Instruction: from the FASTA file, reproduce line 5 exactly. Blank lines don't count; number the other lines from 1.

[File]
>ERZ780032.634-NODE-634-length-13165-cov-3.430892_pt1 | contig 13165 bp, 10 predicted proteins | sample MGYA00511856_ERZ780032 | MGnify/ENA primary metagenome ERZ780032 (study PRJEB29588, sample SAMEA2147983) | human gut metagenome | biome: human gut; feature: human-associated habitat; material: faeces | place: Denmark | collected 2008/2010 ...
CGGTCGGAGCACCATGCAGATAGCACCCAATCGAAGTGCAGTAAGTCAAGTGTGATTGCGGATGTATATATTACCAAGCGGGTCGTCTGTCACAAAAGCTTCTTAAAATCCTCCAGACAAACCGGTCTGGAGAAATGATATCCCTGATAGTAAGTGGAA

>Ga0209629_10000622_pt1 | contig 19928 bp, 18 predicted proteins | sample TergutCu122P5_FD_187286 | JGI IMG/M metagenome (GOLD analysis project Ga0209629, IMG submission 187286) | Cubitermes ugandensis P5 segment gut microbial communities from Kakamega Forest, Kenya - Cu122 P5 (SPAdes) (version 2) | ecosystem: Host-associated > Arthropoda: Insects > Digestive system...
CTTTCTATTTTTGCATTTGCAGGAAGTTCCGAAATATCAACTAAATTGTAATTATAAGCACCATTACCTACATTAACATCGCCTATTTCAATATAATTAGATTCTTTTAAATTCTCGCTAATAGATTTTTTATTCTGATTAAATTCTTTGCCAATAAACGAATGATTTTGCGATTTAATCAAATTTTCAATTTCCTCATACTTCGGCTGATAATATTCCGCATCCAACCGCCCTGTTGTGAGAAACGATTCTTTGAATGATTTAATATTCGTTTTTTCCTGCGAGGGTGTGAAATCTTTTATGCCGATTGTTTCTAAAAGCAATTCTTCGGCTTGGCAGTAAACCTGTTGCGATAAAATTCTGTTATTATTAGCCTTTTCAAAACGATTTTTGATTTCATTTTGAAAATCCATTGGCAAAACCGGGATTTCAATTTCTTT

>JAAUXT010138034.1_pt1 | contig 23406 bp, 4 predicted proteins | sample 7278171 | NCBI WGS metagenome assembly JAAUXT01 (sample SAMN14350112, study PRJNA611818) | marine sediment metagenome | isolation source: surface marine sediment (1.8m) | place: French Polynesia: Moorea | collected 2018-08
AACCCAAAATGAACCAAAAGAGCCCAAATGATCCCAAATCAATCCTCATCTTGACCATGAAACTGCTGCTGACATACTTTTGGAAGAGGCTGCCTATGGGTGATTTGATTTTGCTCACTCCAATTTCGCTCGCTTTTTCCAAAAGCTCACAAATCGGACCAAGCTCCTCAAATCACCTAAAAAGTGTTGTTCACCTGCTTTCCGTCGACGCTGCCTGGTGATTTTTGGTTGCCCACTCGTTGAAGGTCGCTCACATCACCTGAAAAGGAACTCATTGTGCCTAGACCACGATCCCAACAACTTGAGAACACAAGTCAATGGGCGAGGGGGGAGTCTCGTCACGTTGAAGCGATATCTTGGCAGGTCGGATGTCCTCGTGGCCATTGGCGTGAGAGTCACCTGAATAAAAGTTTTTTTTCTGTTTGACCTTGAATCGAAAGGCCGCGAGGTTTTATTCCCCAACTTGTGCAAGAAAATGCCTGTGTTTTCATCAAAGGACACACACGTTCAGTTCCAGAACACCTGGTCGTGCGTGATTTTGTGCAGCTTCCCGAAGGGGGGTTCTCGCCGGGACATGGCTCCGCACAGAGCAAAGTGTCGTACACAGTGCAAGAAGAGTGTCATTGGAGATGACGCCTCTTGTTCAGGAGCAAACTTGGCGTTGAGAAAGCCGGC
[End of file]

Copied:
>JAAUXT010138034.1_pt1 | contig 23406 bp, 4 predicted proteins | sample 7278171 | NCBI WGS metagenome assembly JAAUXT01 (sample SAMN14350112, study PRJNA611818) | marine sediment metagenome | isolation source: surface marine sediment (1.8m) | place: French Polynesia: Moorea | collected 2018-08